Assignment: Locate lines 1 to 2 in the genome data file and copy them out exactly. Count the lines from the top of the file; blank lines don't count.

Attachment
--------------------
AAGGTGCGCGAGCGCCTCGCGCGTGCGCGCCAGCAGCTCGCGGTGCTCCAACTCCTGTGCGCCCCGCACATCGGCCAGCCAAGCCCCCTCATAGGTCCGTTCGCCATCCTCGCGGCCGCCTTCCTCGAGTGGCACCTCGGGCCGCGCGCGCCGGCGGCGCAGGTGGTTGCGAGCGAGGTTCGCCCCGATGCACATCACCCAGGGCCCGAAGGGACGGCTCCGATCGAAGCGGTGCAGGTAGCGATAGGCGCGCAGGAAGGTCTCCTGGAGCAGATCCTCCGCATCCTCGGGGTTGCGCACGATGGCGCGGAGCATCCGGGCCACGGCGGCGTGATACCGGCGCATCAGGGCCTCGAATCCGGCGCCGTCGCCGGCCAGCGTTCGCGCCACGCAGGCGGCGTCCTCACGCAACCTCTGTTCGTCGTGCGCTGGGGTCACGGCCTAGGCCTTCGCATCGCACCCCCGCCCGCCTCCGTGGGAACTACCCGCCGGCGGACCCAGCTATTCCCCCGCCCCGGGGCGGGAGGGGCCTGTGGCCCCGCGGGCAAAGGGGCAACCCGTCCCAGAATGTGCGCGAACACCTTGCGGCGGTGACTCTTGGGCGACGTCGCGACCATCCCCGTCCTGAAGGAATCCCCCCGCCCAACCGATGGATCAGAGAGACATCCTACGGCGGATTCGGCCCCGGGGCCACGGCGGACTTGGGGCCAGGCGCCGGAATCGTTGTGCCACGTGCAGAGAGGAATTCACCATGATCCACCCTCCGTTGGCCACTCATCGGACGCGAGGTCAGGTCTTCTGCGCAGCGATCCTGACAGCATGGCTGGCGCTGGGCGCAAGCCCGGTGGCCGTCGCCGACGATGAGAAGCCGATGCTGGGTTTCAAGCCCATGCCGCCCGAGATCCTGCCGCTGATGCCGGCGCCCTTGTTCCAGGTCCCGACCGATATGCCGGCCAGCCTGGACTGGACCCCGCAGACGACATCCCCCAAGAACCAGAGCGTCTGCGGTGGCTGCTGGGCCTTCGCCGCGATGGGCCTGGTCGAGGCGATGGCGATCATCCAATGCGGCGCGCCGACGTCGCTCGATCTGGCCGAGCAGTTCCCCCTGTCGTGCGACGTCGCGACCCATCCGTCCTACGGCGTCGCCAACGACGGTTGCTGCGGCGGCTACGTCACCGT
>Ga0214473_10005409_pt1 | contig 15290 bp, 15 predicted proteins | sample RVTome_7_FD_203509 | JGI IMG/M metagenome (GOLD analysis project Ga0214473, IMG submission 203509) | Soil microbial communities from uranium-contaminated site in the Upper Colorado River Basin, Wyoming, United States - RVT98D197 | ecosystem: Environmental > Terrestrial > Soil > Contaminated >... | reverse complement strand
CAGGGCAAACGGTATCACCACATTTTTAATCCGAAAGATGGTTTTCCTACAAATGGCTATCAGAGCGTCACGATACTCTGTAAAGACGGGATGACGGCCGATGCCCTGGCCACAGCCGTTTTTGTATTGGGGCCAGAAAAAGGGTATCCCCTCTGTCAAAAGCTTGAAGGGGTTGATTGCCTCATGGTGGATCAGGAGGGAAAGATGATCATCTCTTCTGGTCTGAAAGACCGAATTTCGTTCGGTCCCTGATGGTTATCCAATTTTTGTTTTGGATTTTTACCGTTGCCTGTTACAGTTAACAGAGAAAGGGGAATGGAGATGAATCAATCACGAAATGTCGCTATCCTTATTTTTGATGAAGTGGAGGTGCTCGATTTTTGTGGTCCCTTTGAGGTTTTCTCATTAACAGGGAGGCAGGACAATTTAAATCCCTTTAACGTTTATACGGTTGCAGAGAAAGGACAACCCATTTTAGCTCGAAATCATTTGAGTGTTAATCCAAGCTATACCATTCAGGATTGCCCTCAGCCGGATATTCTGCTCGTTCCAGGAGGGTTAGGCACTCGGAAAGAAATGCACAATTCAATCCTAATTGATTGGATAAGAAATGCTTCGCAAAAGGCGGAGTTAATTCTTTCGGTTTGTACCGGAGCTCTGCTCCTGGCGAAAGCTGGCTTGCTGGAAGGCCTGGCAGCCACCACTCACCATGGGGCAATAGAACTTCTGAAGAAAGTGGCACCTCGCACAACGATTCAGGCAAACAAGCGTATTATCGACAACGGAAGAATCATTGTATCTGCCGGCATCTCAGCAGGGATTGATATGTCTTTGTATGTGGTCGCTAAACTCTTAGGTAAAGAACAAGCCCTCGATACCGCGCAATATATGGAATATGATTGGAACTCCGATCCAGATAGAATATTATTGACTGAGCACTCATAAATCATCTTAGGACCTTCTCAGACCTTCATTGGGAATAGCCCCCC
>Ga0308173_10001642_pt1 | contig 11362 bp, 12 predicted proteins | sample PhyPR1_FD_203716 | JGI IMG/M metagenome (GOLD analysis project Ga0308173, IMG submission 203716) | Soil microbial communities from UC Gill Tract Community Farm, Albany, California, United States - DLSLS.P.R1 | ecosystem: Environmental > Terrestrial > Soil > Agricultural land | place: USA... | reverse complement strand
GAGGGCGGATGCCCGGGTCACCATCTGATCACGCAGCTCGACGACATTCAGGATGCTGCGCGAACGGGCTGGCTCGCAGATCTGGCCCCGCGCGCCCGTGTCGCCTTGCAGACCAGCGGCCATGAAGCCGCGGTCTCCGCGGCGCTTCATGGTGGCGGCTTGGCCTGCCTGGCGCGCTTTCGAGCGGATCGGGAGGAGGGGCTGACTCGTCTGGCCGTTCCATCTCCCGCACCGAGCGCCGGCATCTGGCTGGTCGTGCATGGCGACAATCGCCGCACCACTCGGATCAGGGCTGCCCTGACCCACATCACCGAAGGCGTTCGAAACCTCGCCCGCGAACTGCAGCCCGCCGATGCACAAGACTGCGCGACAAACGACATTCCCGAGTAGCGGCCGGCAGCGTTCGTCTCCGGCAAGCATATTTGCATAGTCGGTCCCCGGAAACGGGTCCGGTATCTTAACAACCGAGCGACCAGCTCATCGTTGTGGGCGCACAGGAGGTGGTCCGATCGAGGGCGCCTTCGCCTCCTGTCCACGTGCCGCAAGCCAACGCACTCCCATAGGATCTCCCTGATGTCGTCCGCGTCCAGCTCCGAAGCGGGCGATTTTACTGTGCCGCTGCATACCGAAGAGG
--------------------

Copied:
AAGGTGCGCGAGCGCCTCGCGCGTGCGCGCCAGCAGCTCGCGGTGCTCCAACTCCTGTGCGCCCCGCACATCGGCCAGCCAAGCCCCCTCATAGGTCCGTTCGCCATCCTCGCGGCCGCCTTCCTCGAGTGGCACCTCGGGCCGCGCGCGCCGGCGGCGCAGGTGGTTGCGAGCGAGGTTCGCCCCGATGCACATCACCCAGGGCCCGAAGGGACGGCTCCGATCGAAGCGGTGCAGGTAGCGATAGGCGCGCAGGAAGGTCTCCTGGAGCAGATCCTCCGCATCCTCGGGGTTGCGCACGATGGCGCGGAGCATCCGGGCCACGGCGGCGTGATACCGGCGCATCAGGGCCTCGAATCCGGCGCCGTCGCCGGCCAGCGTTCGCGCCACGCAGGCGGCGTCCTCACGCAACCTCTGTTCGTCGTGCGCTGGGGTCACGGCCTAGGCCTTCGCATCGCACCCCCGCCCGCCTCCGTGGGAACTACCCGCCGGCGGACCCAGCTATTCCCCCGCCCCGGGGCGGGAGGGGCCTGTGGCCCCGCGGGCAAAGGGGCAACCCGTCCCAGAATGTGCGCGAACACCTTGCGGCGGTGACTCTTGGGCGACGTCGCGACCATCCCCGTCCTGAAGGAATCCCCCCGCCCAACCGATGGATCAGAGAGACATCCTACGGCGGATTCGGCCCCGGGGCCACGGCGGACTTGGGGCCAGGCGCCGGAATCGTTGTGCCACGTGCAGAGAGGAATTCACCATGATCCACCCTCCGTTGGCCACTCATCGGACGCGAGGTCAGGTCTTCTGCGCAGCGATCCTGACAGCATGGCTGGCGCTGGGCGCAAGCCCGGTGGCCGTCGCCGACGATGAGAAGCCGATGCTGGGTTTCAAGCCCATGCCGCCCGAGATCCTGCCGCTGATGCCGGCGCCCTTGTTCCAGGTCCCGACCGATATGCCGGCCAGCCTGGACTGGACCCCGCAGACGACATCCCCCAAGAACCAGAGCGTCTGCGGTGGCTGCTGGGCCTTCGCCGCGATGGGCCTGGTCGAGGCGATGGCGATCATCCAATGCGGCGCGCCGACGTCGCTCGATCTGGCCGAGCAGTTCCCCCTGTCGTGCGACGTCGCGACCCATCCGTCCTACGGCGTCGCCAACGACGGTTGCTGCGGCGGCTACGTCACCGT
>Ga0214473_10005409_pt1 | contig 15290 bp, 15 predicted proteins | sample RVTome_7_FD_203509 | JGI IMG/M metagenome (GOLD analysis project Ga0214473, IMG submission 203509) | Soil microbial communities from uranium-contaminated site in the Upper Colorado River Basin, Wyoming, United States - RVT98D197 | ecosystem: Environmental > Terrestrial > Soil > Contaminated >... | reverse complement strand